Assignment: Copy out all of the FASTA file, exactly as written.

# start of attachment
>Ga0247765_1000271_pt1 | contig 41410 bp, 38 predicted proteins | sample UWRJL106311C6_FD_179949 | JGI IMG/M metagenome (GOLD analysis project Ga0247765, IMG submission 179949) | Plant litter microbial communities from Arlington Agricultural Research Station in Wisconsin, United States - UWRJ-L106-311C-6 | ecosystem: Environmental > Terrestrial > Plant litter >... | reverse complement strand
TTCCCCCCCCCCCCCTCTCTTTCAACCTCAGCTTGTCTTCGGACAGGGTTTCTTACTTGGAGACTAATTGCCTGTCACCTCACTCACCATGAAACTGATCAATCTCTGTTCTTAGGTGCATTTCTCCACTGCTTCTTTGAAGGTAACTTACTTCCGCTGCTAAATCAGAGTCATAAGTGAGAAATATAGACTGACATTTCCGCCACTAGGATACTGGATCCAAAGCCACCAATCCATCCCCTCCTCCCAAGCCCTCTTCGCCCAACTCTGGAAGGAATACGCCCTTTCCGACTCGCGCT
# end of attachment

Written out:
>Ga0247765_1000271_pt1 | contig 41410 bp, 38 predicted proteins | sample UWRJL106311C6_FD_179949 | JGI IMG/M metagenome (GOLD analysis project Ga0247765, IMG submission 179949) | Plant litter microbial communities from Arlington Agricultural Research Station in Wisconsin, United States - UWRJ-L106-311C-6 | ecosystem: Environmental > Terrestrial > Plant litter >... | reverse complement strand
TTCCCCCCCCCCCCCTCTCTTTCAACCTCAGCTTGTCTTCGGACAGGGTTTCTTACTTGGAGACTAATTGCCTGTCACCTCACTCACCATGAAACTGATCAATCTCTGTTCTTAGGTGCATTTCTCCACTGCTTCTTTGAAGGTAACTTACTTCCGCTGCTAAATCAGAGTCATAAGTGAGAAATATAGACTGACATTTCCGCCACTAGGATACTGGATCCAAAGCCACCAATCCATCCCCTCCTCCCAAGCCCTCTTCGCCCAACTCTGGAAGGAATACGCCCTTTCCGACTCGCGCT